The Witcher 2: Assassins of Kings was released last year to unanimous praise on PC, winning multiple awards and gaining countless new fans in the process. Critics were enamoured with the game's vibrant fantasy locations, wonderfully crafted visuals, excellent combat system and a plot shaped not only by a flexible script, but a player's approach to the action. With rumours of a console release coming before the game had even launched, an Xbox 360 port seemed inevitable.
Developers CD Projekt want the Xbox 360 version of The Witcher 2: Assassins of Kings to be more than just a straight port, however, rebuilding the game with console users in mind, and adding previously unseen gameplay sections and cinematics. We managed to sneak some hands-on time with The Witcher 2: Assassins of Kings to see how Geralt of Rivia's Xbox 360 adventure is shaping up.
Castles, dragons and difficult decisions
After witnessing a brand new opening cinematic, exclusive to the Xbox 360 version, the story begins with Geralt of Rivia facing charges of assassinating the very monarch he was sworn to protect. Told in flashback form, the game's prologue centres on an uprising against King Foltest - our murdered member of royalty - and his brutal and bloody military campaign to reclaim his illegitimate children.The opening stage is bright, noisy and visually impressive, suitably conveying the size and scope of the ongoing military undertaking.
During each interrogation sequence, players are given different options to further explain the plight of the king, while in-game decisions - such as killing or sparing enemies - impact subsequent scenes and shape the game's final act. Though not completely sold by the flashback approach to storytelling, it works during the extended introduction, serving to motivate players to find out more.
As players storm the heavily fortified castle walls, combat sequences are steadily introduced, giving players the chance to play around with swords and magic (dubbed signs). Players can incinerate the enemy, use telekinesis, set traps and even convince opposing soldiers to become temporary allies. Our favourite power sees Geralt unleash a powerful wave that sends unsuspecting soldiers flying off the edge of towers - kind of like the Force Push. A chance encounter with a dragon, meanwhile, sees players duck and weave their way to safety in another of the game's impressive and explosive set pieces.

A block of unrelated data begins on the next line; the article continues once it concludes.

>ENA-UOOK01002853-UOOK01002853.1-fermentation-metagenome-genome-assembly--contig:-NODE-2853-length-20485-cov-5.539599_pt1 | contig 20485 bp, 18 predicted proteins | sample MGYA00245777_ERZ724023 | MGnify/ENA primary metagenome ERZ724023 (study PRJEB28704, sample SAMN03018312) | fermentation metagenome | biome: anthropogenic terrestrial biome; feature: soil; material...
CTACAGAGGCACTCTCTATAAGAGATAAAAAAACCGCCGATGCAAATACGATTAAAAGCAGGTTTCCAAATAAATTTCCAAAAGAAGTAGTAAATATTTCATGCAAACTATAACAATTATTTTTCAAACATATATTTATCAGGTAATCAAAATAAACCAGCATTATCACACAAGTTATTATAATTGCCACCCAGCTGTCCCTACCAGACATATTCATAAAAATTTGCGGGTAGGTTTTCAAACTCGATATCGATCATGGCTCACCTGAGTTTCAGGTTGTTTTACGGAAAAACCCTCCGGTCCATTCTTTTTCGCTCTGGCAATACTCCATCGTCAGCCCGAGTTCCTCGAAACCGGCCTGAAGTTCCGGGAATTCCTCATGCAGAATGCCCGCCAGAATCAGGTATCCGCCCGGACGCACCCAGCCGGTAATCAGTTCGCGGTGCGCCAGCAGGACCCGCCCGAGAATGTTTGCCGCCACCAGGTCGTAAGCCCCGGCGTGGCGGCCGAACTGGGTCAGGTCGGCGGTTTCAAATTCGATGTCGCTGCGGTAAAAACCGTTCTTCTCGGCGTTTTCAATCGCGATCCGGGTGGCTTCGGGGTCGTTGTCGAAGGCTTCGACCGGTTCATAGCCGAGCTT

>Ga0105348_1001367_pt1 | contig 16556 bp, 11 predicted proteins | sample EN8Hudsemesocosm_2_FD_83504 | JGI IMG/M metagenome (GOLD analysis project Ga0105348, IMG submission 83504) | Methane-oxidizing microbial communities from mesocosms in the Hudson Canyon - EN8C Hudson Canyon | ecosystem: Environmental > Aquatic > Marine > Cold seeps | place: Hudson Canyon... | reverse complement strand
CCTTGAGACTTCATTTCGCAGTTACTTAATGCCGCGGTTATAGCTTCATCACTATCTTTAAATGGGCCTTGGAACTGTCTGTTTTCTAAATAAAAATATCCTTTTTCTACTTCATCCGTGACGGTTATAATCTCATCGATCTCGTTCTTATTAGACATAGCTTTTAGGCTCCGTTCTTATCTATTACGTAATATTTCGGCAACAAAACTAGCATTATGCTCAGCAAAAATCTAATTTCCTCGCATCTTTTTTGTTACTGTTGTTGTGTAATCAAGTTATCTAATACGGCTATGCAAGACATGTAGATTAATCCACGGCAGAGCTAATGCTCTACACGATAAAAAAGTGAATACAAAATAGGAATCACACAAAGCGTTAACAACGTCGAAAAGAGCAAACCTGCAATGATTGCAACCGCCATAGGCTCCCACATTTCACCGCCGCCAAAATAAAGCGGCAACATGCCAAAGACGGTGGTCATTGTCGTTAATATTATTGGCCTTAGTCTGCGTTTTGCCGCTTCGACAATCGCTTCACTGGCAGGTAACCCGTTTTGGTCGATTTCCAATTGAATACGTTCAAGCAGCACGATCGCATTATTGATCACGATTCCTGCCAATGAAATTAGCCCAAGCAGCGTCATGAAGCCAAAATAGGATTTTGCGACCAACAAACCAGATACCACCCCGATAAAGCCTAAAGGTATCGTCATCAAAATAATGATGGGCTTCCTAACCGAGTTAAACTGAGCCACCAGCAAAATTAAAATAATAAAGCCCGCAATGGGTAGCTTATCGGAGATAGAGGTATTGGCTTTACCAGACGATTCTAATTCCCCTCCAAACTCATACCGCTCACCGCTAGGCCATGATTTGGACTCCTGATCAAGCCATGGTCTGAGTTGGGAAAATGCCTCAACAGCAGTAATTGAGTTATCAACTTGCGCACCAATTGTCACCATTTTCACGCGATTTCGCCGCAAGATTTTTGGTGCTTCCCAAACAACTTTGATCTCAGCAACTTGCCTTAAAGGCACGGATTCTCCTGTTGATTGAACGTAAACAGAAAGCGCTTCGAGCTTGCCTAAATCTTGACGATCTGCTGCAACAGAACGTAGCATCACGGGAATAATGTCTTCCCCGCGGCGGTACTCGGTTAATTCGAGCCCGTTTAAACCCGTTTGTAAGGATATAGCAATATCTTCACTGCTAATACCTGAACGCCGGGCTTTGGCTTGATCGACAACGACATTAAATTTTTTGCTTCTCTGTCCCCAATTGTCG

Fast forwarding to chapter one, Geralt now finds himself in Flotsam, a picturesque town on a river surrounded by a gorgeous, thick forest. This appears to be the first time players are given complete freedom to roam the lands, accepting quests and performing tasks to further the story. It all leads to a battle with the Kayran, a tentacled beast playing havoc with Floatsam's trade routes.
Before the battle begins, however, Geralt needs information on how to beat the monster, as well as a few rare and essential potions. In addition to getting information from various brothels and bars, Geralt can compete in underground Fight Clubs, tackle the town's finest arm wrestlers, and earn extra cash by doing jobs. One of the more surreal tasks involves Geralt tackling a drunken troll who has destroyed the town's bridge in a booze-fuelled outburst over the death of his wife.
Although impressed by the size of Floatsam and its countless sights and sounds - and by sounds we mean campfire songs and stories - the game's mission signposting is a little hard to follow. Despite highlighting the area of the map players need to visit next, it remains far too easy to get lost along the way. A wrong turn among the forest's branching path will lead you to an impenetrable outer wall, while a character of interest becomes impossible to find within buildings with multiple floors. It's more than a little frustrating.
Out Of Control
One of the more difficult processes when converting any PC game to consoles is how best to implement the controls. While it's hard to say at this stage whether or not there will be extensive controller options, one thing is perfectly clear, the magic menu is a little cack-handed. It works like your average skills wheel, the kind of which you'd see in Mass Effect. Players hold the bumper button to open it, moving around with the right analogue stick and selecting a sign with a face button.
Selecting a sign is a lot more difficult than it sounds, however, with players having to highlight and select spells simultaneously - all on one hand. The pause menu, while more straightforward and easier to navigate, does feel a little content heavy and clunky, especially when compared to the streamlined menus found in most console role-playing games. This will probably please fans of the PC release, worried that a console port will dumb things down, but it might prove hard to swallow with the casual crowd.
Despite a few minor issues with controls and concerns over signposting, The Witcher 2: Assassins of Kings is shaping up to be must for any role-playing fan. The branching narrative, excellent (and occasionally funny) script, sparkling visuals and diverse backdrops are the components of a capable and and well crafted game, one that will benefit from additional content and a little extra development time.
All signs suggest it should join Mass Effect 3, Kingdoms Of Amalur: Reckoning and The Elder Scrolls V: Skyrim as the latest essential Xbox role-playing game.
The Witcher 2: Assassins of Kings for Xbox 360 will release worldwide on April 17.
Watch the Xbox 360 exclusive opening cinematic for The Witcher 2: Assassins Of Kings below: